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Beltran v. Interexchange, Inc.

United States District Court, D. Colorado

August 6, 2018

JOHANA PAOLA BELTRAN, LUSAPHO HLATSHANENI, BEAUDETTE DEETLEFS, ALEXANDRA IVETTE GONZALEZ, JULIANE HARNING, NICOLE MAPLEDORAM, LAURA MEJIA JIMENEZ, SARAH CAROLINE AZUELA RASCON, CAMILA GABRIELA PEREZ REYES, CATHY CARAMELO, LINDA ELIZABETH, and Those similarly situated, Plaintiffs,
v.
INTEREXCHANGE, INC., USAUPAIR, INC., GREATAUPAIR, LLC, EXPERT GROUP INTERNATIONAL INC., d/b/a Expert AuPair, EURAUPAIR INTERCULTURAL CHILD CARE PROGRAMS, CULTURAL HOMESTAY INTERNATIONAL, CULTURAL CARE, INC., d/b/a Cultural Care Au Pair, AUPAIRCARE INC., AU PAIR INTERNATIONAL, INC., APF GLOBAL EXCHANGE, NFP, d/b/a/ Aupair Foundation, AMERICAN INSTITUTE FOR FOREIGN STUDY, d/b/a Au Pair in America, AMERICAN CULTURAL EXCHANGE, LLC, d/b/a GoAuPair, AGENT AU PAIR, A.P.E.X. AMERICAN PROFESSIONAL EXCHANGE, LLC, d/b/a ProAuPair, 20/20 CARE EXCHANGE, INC., d/b/a The International Au Pair Exchange, ASSOCIATES IN CULTURAL EXCHANGE, d/b/a GoAuPair, and GOAUPAIR OPERATIONS, LLC, d/b/a GoAuPair, Defendants.

          ORDER GRANTING PLAINTIFFS' MOTION TO CLARIFY THE ORDER DENYING MOTIONS FOR SUMMARY JUDGMENT AND, UPON RECONSIDERATION, GRANTING IN PART PLAINTIFFS' MOTION FOR SUMMARY JUDGMENT

          CHRISTINE M. ARGUELLO UNITED STATES DISTRICT JUDGE.

         This matter is before the Court on Plaintiffs' Motion to Clarify the Order Denying Motions for Summary Judgment, in which Plaintiffs request that the Court resolve tension between the Court's Order Denying Motions for Summary Judgment (Doc. # 1102) and its previous orders, with regard to Defendants' preemption defense. (Doc. # 1118.)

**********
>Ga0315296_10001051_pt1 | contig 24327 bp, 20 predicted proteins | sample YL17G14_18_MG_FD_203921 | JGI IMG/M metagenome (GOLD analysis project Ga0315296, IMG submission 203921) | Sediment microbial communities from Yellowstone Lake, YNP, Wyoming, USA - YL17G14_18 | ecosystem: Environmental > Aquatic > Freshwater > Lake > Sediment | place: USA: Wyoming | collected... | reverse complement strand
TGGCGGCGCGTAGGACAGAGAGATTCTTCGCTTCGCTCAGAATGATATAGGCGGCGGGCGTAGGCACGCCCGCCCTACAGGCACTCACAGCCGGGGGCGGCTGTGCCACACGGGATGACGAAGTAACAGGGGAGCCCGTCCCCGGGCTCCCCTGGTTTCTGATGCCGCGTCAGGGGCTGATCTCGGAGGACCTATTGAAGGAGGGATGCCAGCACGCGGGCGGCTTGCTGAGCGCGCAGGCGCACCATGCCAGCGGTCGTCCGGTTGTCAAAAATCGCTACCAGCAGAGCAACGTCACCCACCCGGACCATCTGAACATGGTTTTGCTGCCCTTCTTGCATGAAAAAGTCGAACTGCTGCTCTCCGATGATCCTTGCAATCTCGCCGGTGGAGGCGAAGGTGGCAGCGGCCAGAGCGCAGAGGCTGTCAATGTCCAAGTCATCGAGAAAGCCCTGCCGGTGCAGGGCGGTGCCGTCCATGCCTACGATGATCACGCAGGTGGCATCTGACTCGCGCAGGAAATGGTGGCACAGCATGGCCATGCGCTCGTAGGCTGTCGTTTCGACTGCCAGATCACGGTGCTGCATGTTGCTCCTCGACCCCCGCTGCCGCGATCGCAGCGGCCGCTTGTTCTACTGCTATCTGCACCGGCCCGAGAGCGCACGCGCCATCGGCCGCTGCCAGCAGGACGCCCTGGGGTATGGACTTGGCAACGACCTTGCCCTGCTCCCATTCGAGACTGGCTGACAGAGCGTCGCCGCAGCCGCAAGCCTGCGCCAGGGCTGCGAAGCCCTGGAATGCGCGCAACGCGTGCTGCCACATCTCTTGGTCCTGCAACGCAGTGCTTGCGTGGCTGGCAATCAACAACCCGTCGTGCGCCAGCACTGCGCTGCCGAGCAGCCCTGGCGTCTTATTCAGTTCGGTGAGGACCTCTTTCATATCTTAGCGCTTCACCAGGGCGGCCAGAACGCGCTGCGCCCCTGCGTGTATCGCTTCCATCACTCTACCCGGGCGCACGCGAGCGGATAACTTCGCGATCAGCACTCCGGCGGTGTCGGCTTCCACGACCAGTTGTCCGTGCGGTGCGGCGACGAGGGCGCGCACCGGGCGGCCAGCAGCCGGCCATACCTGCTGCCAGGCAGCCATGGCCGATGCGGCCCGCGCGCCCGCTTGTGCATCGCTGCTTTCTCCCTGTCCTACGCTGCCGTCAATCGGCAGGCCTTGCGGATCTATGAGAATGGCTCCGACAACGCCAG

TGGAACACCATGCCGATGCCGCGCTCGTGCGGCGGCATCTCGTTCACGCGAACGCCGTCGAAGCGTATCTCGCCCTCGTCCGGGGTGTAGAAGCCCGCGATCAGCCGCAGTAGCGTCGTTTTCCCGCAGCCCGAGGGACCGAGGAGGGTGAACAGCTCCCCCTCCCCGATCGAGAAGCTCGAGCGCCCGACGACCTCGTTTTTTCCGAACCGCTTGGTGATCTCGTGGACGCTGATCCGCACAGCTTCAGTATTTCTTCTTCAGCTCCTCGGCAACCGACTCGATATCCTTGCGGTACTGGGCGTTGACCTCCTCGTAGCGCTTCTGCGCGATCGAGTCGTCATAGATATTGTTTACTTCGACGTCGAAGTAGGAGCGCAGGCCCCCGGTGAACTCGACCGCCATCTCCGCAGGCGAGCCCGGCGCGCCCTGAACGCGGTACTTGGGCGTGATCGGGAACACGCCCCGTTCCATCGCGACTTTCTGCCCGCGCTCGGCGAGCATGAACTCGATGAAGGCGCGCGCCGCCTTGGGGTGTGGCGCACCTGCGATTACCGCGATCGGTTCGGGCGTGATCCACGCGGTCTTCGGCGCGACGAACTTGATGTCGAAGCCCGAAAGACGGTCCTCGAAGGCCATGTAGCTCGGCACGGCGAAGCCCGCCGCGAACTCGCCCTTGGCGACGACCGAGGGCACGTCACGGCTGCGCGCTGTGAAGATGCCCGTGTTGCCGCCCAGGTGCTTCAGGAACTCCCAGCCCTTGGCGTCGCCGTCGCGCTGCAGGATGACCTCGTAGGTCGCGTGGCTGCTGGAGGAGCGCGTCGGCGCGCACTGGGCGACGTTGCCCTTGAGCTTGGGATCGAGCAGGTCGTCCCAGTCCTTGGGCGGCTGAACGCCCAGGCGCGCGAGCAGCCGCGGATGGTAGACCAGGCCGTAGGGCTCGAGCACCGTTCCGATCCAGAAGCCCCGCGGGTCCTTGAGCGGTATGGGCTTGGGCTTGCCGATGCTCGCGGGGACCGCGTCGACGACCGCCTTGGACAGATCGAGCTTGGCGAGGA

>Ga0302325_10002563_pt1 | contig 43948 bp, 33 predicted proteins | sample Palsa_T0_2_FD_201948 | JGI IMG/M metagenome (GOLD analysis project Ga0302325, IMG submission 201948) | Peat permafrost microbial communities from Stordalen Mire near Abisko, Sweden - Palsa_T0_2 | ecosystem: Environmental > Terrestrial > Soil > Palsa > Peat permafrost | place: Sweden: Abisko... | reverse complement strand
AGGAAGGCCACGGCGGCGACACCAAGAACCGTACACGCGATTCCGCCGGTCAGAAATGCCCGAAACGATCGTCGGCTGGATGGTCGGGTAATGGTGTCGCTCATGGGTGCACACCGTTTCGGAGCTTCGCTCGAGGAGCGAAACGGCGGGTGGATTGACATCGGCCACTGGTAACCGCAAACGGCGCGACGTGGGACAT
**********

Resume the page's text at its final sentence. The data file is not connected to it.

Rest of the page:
I. BACKGROUND AND PROCEDURAL HISTORY

         The factual and procedural background of this case has been comprehensively detailed in the Court's previous orders and the Magistrate Judge's recommendations. See, e.g., (Doc. ## 240, 569, 828.) Additional information is included here only to the extent necessary to address Plaintiffs' Motion to Clarify.

         A. INITIAL ARGUMENTS REGARDING PREEMPTION

         Various Defendants first raised preemption as an affirmative defense to Plaintiffs' state law wage claims in their Motions to Dismiss. E.g., (Doc. # 127 at 12-17; Doc. # 130 at 8-12; Doc. # 131 at 5; Doc. # 136 at 4-6.) For example, Defendant Cultural Care, Inc. (“Cultural Care”), argued that Plaintiffs' “state-law wage claims in Counts IX and X are preempted by the Exchange Act and the [Department of State (“DOS”)] regulations because the DOS regulations encompass the subject matter of Plaintiffs' claims as well as every other facet of the au pair program. Thus, the U.S. government occupies the ‘field.'” (Doc. # 127 at 12-13.) It also asserted that “[t]he application of state law minimum wages to the exchange program would . . . directly conflict with the DOS regulations and the Stipend Notice.” (Id. at 13.)